This week’s post was co-authored by Robinson+Cole Labor and Employment Group lawyer Madison C. Picard.
As we approach election season, conversations about politics are quickly picking up across the country and in the workplace. Employers may be wondering how they can manage communications in the workplace.
A common misconception among employers this time of year is that employees have a constitutional right to “talk politics” at work. Many employers think that the First Amendment of the U.S. Constitution prevents employers from standing in the way of their employees wearing political buttons or voicing their opinions at the water cooler; however, that is not the case. The First Amendment only guarantees citizens the protection of free speech from intrusions by the government. Thus, private sector employees do not have First Amendment protections at work, but they may have protections under various laws, including state laws governing speech and expression. It is essential to understand the laws that may be applicable and the parameters of those laws. Some states have “free speech” or “political activity” laws that impact what kinds of practices and policies employers can legally implement, laws prohibiting discrimination based on the political affiliation of employees, and laws regarding employee candidacy for elected office, among other laws. For example, California has several state laws that provide legal protections for private employees engaging in political speech at work. As another example, under Connecticut law, public and private employees have free speech protections, and employers are prohibited from disciplining or discharging employees for exercising their free speech rights with certain limitations. Specifically, free speech is permissible, assuming that it does not interfere substantially or materially with the employee’s job performance or relationship with the employer and addresses a matter of public concern, such as terms and conditions of employment and social justice, among other reasons. Therefore, even under Connecticut law, conversations or expressions that disrupt working time and operations may not be protected. Multi-state employers should, therefore, consider engaging counsel when crafting their political speech policies in order to ensure that they are legally compliant.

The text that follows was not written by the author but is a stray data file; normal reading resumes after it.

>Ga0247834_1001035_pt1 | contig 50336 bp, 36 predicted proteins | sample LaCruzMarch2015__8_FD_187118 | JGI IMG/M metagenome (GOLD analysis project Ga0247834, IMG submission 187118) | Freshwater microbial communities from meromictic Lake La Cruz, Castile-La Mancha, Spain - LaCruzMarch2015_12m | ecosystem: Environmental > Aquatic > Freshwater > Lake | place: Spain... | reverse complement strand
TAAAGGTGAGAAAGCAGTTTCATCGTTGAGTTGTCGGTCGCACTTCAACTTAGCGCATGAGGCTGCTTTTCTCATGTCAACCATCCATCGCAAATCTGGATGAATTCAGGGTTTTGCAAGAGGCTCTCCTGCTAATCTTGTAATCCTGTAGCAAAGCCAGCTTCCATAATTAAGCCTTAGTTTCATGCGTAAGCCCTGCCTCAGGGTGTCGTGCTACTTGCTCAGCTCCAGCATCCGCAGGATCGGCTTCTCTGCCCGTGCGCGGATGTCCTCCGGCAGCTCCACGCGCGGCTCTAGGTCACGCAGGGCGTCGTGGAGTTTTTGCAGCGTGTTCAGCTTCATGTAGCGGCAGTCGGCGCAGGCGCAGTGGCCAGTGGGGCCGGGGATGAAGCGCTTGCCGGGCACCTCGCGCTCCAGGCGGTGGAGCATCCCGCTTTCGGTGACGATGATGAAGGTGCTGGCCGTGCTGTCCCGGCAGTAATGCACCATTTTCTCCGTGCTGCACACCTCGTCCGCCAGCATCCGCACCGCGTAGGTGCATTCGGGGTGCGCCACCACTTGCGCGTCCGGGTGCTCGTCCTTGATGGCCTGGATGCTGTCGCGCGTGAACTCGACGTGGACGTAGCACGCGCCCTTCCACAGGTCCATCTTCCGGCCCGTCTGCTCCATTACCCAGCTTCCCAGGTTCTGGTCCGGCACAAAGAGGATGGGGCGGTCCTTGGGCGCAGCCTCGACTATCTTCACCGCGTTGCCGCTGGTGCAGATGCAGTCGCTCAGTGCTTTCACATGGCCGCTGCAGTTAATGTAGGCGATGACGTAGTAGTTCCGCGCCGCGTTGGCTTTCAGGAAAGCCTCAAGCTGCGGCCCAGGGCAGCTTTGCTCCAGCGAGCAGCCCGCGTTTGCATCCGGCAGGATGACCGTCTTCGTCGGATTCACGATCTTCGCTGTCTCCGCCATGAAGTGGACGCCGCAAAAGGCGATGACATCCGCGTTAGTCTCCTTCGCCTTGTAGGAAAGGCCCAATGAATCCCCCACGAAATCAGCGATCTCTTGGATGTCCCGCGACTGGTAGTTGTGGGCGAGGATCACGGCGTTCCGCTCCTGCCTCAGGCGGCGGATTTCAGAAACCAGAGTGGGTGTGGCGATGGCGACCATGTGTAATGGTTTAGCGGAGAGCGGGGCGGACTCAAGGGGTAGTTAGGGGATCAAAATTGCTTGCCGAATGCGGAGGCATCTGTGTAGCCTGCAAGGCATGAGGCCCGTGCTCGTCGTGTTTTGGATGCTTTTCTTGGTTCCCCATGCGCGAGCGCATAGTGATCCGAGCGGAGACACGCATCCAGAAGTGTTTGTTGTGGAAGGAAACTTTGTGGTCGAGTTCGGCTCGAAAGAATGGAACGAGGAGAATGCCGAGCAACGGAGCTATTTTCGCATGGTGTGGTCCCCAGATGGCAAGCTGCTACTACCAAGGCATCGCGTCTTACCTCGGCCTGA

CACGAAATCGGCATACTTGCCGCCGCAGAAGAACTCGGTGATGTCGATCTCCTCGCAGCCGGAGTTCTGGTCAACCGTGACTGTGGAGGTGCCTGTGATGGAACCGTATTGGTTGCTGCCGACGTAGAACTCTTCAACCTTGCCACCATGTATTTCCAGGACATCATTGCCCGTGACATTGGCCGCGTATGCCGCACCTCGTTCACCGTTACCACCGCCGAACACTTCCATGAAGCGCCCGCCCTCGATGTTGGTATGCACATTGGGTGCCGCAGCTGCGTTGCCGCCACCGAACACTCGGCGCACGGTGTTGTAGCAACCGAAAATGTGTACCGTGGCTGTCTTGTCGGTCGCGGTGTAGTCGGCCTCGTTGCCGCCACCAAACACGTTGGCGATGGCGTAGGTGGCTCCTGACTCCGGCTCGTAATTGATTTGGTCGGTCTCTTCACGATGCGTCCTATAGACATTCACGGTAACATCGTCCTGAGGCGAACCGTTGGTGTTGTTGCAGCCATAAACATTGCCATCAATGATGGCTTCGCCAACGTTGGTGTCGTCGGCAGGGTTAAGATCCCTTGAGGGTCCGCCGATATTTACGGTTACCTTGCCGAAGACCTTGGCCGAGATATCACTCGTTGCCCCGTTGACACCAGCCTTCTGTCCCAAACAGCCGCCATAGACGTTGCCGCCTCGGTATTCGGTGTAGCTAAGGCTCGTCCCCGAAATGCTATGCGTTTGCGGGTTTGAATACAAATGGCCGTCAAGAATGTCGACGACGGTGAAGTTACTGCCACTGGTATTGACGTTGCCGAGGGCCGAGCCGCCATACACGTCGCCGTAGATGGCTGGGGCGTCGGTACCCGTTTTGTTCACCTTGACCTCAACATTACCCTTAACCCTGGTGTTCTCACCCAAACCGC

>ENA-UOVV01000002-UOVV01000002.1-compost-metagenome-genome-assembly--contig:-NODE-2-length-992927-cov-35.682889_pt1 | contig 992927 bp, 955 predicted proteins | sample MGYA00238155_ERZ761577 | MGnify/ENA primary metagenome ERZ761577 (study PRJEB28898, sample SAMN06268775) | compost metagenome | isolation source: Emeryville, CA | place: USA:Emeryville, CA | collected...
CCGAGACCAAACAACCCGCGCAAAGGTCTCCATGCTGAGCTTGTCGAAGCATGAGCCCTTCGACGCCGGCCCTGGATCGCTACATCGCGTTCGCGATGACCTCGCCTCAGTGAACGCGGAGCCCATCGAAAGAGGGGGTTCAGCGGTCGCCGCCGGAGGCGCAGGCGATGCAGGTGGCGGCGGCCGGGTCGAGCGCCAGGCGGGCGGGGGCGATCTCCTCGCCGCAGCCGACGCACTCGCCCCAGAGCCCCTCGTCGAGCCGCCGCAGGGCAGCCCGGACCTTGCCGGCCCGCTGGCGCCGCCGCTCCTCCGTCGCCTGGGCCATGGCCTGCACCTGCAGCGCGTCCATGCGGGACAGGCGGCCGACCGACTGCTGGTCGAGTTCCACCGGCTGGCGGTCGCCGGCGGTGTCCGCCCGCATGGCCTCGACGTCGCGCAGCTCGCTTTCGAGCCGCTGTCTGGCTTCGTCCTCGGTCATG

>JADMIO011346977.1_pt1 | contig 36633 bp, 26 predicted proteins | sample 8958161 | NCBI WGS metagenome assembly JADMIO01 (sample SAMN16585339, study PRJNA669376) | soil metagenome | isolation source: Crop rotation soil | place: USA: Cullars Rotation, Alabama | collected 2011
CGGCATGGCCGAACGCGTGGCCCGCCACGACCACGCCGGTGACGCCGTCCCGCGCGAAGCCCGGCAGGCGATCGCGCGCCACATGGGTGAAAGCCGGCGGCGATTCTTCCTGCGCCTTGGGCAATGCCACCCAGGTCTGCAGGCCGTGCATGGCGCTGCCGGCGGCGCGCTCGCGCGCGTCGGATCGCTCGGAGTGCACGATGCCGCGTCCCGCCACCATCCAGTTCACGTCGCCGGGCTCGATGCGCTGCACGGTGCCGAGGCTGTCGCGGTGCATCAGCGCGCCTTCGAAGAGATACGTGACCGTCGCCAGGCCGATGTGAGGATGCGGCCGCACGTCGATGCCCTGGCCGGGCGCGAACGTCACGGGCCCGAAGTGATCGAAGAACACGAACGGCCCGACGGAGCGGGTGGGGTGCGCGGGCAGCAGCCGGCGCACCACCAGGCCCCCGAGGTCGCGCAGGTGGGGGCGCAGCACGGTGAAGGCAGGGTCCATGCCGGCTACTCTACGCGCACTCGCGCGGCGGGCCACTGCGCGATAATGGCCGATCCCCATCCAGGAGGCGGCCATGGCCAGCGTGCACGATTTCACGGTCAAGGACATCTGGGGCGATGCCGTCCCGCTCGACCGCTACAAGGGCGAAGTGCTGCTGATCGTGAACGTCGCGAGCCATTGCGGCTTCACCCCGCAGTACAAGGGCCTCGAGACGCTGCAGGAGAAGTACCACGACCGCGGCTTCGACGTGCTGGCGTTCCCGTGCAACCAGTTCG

Employers should also carefully consider whether their political speech policies violate other laws, including the National Labor Relations Act (NLRA), which applies to unionized and union-free workplaces and protects an employee’s right to engage in “protected activities” for the purpose of mutual aid and protection. Under the NLRA, employees have the right to engage in speech and expression related to working conditions, which could include discussing compensation and benefits, supporting a candidate based on the candidate’s support of fair wages, and other issues. Notably, employers may also be considered to be in violation of the NLRA if, as opposed to restricting employees from engaging in political speech, they require employees to attend meetings to discuss political topics. Some states, including Connecticut and New York, have passed laws recently that ban employers from requiring employees to attend meetings in which political topics are discussed, including captive audience meetings—i.e., meetings where employers discuss the potential costs and limitations of unions. In light of these state laws, employers should be mindful of their political speech, too.
Finally, employers with policies regulating political speech at work should be sure to apply those policies consistently to all workers. Employers should refrain from restricting speech that contrasts with their political beliefs while permitting speech they are aligned with. Doing so could open the door to discrimination lawsuits and other legal consequences.
For employers implementing policies that cover speech or communication in the workplace, consider consulting competent legal counsel for assistance.